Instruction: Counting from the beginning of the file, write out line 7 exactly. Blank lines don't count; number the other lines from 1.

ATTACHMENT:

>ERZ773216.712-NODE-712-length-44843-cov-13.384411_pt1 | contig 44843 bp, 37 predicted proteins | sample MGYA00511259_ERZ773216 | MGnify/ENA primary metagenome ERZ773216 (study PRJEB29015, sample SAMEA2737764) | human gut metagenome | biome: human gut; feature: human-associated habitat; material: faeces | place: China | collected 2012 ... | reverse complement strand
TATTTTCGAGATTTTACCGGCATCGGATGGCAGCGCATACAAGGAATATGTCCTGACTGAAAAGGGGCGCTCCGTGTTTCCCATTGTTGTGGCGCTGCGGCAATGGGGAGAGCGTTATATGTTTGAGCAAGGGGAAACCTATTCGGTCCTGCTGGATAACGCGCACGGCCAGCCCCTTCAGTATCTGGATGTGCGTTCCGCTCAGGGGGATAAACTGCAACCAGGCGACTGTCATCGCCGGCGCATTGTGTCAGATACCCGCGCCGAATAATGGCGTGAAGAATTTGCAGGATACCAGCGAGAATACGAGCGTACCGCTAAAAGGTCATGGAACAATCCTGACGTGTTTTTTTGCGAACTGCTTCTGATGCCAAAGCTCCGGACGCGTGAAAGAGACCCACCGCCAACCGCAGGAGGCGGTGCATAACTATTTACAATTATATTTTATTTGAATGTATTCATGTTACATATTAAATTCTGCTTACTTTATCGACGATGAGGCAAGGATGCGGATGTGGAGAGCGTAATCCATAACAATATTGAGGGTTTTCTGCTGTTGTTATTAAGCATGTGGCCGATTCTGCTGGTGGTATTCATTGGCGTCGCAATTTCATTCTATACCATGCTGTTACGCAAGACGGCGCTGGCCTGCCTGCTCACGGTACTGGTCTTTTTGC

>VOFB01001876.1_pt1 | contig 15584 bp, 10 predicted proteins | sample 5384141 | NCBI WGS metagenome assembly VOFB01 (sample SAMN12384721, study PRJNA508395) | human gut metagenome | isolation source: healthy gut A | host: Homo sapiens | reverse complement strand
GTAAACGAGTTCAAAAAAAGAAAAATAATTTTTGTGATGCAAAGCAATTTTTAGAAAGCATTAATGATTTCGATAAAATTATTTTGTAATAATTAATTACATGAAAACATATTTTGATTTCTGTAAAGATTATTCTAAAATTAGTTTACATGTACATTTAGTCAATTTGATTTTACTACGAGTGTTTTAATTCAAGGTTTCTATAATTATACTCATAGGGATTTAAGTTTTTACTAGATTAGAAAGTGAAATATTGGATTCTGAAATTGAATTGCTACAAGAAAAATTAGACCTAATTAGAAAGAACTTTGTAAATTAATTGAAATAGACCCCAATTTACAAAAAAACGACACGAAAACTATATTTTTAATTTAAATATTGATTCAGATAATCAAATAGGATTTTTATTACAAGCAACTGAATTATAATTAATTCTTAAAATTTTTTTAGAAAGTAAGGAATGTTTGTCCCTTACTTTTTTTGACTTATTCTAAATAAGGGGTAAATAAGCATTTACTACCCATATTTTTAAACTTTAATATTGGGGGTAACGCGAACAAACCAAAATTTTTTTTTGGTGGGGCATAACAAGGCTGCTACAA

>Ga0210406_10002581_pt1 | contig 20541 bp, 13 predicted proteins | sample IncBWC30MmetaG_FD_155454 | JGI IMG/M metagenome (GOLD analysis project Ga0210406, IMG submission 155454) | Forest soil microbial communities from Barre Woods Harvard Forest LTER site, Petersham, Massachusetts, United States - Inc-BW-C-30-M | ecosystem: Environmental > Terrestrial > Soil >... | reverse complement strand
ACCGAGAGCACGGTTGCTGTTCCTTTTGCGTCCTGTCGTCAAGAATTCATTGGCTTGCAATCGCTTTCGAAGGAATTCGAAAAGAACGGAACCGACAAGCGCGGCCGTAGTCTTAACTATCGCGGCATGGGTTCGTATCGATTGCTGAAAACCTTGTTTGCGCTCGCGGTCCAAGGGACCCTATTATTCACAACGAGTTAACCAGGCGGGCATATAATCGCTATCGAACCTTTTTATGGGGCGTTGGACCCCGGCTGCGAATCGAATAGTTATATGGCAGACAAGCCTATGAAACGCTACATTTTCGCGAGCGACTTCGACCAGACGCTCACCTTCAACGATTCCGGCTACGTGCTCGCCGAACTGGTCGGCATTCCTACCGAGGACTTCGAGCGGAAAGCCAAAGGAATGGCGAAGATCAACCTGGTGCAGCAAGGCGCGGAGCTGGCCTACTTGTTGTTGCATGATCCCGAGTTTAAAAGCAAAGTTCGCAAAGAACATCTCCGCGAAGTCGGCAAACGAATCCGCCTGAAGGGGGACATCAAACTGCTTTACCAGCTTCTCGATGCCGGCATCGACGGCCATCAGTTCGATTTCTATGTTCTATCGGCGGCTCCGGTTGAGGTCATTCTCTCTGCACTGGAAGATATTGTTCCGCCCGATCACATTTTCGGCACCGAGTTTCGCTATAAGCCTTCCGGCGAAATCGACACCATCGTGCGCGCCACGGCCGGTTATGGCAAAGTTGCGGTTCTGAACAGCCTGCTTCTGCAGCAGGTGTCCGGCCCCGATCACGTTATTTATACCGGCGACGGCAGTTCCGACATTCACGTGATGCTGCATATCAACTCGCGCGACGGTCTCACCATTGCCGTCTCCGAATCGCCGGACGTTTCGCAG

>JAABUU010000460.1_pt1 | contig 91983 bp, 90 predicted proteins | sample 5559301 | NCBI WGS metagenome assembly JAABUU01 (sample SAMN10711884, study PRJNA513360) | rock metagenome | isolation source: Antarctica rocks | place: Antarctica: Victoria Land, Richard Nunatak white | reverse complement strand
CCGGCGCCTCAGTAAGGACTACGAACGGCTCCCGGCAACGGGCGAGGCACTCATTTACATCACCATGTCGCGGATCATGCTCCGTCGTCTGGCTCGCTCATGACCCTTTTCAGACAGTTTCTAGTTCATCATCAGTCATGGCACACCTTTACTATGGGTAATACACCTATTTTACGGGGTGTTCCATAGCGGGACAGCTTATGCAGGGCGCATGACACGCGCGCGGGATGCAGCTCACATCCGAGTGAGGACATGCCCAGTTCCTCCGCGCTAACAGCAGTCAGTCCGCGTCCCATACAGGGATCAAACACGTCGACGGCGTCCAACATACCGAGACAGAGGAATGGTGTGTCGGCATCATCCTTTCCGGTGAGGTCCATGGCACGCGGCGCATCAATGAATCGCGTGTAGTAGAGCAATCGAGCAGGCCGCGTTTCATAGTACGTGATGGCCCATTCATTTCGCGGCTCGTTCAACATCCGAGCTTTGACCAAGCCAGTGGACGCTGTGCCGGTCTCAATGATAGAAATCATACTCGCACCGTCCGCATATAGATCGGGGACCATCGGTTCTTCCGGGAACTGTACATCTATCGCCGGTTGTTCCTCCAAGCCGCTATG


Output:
>JAABUU010000460.1_pt1 | contig 91983 bp, 90 predicted proteins | sample 5559301 | NCBI WGS metagenome assembly JAABUU01 (sample SAMN10711884, study PRJNA513360) | rock metagenome | isolation source: Antarctica rocks | place: Antarctica: Victoria Land, Richard Nunatak white | reverse complement strand